We all have Macs with cinema displays. I have a Macbook Air, everyone else has Macbook Pros.
People love their standing desks. Everyone feels a little more fit. I’d say most people split their time evenly between sitting and standing, while I’m about 75/25 – mostly sitting. It just keeps your legs stronger, people talk about having fewer back problems, with a slow improvement of posture over time.
The other essential equipment for our product team is an espresso maker. It’s a very expensive Italian espresso machine and it’s basically used nonstop in the product room. It’s shocking. I would hate to see our product team’s coffee bean expense. It wouldn’t be pretty.
Where do you look for design inspiration?
Good question. I look at mobile apps for inspiration because their designers have been forced to prioritize what’s truly important and what’s not. They tend to have extreme constraints on them, so people have done some really fascinating and creative things.
For example, I read a post yesterday about how in the startup world everyone is saying “I want a Dark Sky for this,” “I want a Dark Sky for that” – Dark Sky is a really interesting app that sends notifications about when it will start raining or snowing in your area. I’m actually doing a side project called What to Wear that recommends what clothes to wear based on the weather. It was the mobile constraint that got me there… really distilling down what our core goal is when we look at the weather (it’s very often just to figure out what to wear).
For me, Dark Sky is a good example of an app that leads to some really interesting questions. For example, we might take the idea of an app that prompts you when your environment changes and use it in our marketing software – that is, how we can let marketers know that something is going on in their environment, like a hot new inbound link that just came in? That could be our Dark Sky version of a marketing tool.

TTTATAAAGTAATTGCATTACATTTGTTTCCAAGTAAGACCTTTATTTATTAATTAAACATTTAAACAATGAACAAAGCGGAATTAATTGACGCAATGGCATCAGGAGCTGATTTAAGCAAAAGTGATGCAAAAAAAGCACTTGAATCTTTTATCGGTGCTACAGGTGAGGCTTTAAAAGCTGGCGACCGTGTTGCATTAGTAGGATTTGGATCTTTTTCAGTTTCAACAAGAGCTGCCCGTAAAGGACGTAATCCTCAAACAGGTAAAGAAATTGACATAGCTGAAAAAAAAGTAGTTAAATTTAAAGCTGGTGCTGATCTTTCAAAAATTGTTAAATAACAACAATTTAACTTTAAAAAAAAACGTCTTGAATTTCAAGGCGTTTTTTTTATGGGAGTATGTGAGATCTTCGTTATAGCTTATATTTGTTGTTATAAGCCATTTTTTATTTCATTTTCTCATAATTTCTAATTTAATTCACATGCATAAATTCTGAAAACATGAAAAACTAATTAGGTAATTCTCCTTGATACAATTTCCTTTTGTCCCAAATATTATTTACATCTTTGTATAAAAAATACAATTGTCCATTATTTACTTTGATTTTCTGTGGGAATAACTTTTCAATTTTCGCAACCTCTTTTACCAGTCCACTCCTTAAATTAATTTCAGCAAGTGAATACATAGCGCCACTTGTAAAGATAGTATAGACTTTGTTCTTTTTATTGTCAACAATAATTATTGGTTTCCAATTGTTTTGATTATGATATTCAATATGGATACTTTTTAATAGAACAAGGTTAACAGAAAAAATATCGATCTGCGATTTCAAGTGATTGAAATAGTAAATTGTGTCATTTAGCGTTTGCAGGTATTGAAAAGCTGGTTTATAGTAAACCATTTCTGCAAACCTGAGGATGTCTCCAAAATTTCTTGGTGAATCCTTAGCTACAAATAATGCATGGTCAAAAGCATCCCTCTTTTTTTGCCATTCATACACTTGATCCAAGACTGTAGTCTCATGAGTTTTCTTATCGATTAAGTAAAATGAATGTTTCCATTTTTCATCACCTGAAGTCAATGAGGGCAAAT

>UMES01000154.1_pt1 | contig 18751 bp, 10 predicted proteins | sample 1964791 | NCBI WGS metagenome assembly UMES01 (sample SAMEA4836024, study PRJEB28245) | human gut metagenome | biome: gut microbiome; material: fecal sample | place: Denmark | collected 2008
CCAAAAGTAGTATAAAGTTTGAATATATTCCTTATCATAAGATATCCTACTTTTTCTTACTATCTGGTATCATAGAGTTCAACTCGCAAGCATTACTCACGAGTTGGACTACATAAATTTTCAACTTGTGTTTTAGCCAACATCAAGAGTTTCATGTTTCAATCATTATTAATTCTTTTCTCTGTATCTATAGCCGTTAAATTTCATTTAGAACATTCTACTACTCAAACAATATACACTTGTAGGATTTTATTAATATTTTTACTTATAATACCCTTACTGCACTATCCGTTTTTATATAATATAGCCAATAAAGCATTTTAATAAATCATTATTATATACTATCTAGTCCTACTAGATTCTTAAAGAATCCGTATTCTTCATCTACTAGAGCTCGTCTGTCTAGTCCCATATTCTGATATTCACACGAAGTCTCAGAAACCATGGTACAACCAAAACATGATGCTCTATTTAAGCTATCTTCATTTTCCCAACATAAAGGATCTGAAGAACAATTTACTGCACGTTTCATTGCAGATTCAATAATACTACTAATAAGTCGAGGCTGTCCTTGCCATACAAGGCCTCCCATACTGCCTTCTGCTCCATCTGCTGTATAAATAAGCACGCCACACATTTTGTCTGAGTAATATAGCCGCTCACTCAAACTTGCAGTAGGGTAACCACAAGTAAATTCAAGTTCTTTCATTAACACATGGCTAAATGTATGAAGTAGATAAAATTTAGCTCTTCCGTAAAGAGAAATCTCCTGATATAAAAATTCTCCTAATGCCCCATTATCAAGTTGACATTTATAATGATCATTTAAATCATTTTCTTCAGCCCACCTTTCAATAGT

What blogs and news sites are you loving at the moment?
I don’t use RSS anymore so everything I read is basically through Twitter. I enjoy Des Traynor‘s Intercom blog. I wrote a response recently to a post on Felt Presence, which is by Basecamp’s Ryan Singer – always thoughtful around product stuff. I read anything by Clayton Christensen about his jobs-to-be-done framework. Oh, and Mark Andreeson’s old blog posts about startups.
What’s one piece of advice you’d give other designers?
Publish your work. Tell the story of your work. Whether it be throwing it up on Dribbble, publishing a blog post, writing a Smashing Magazine article, or giving a talk about it, telling the story of your work makes you realize what’s important about it and lets others know how you think as a designer. For designers, the work is not about you but the people you’re designing for and the problem you’re designing around- you’re just bringing this information and creativity together.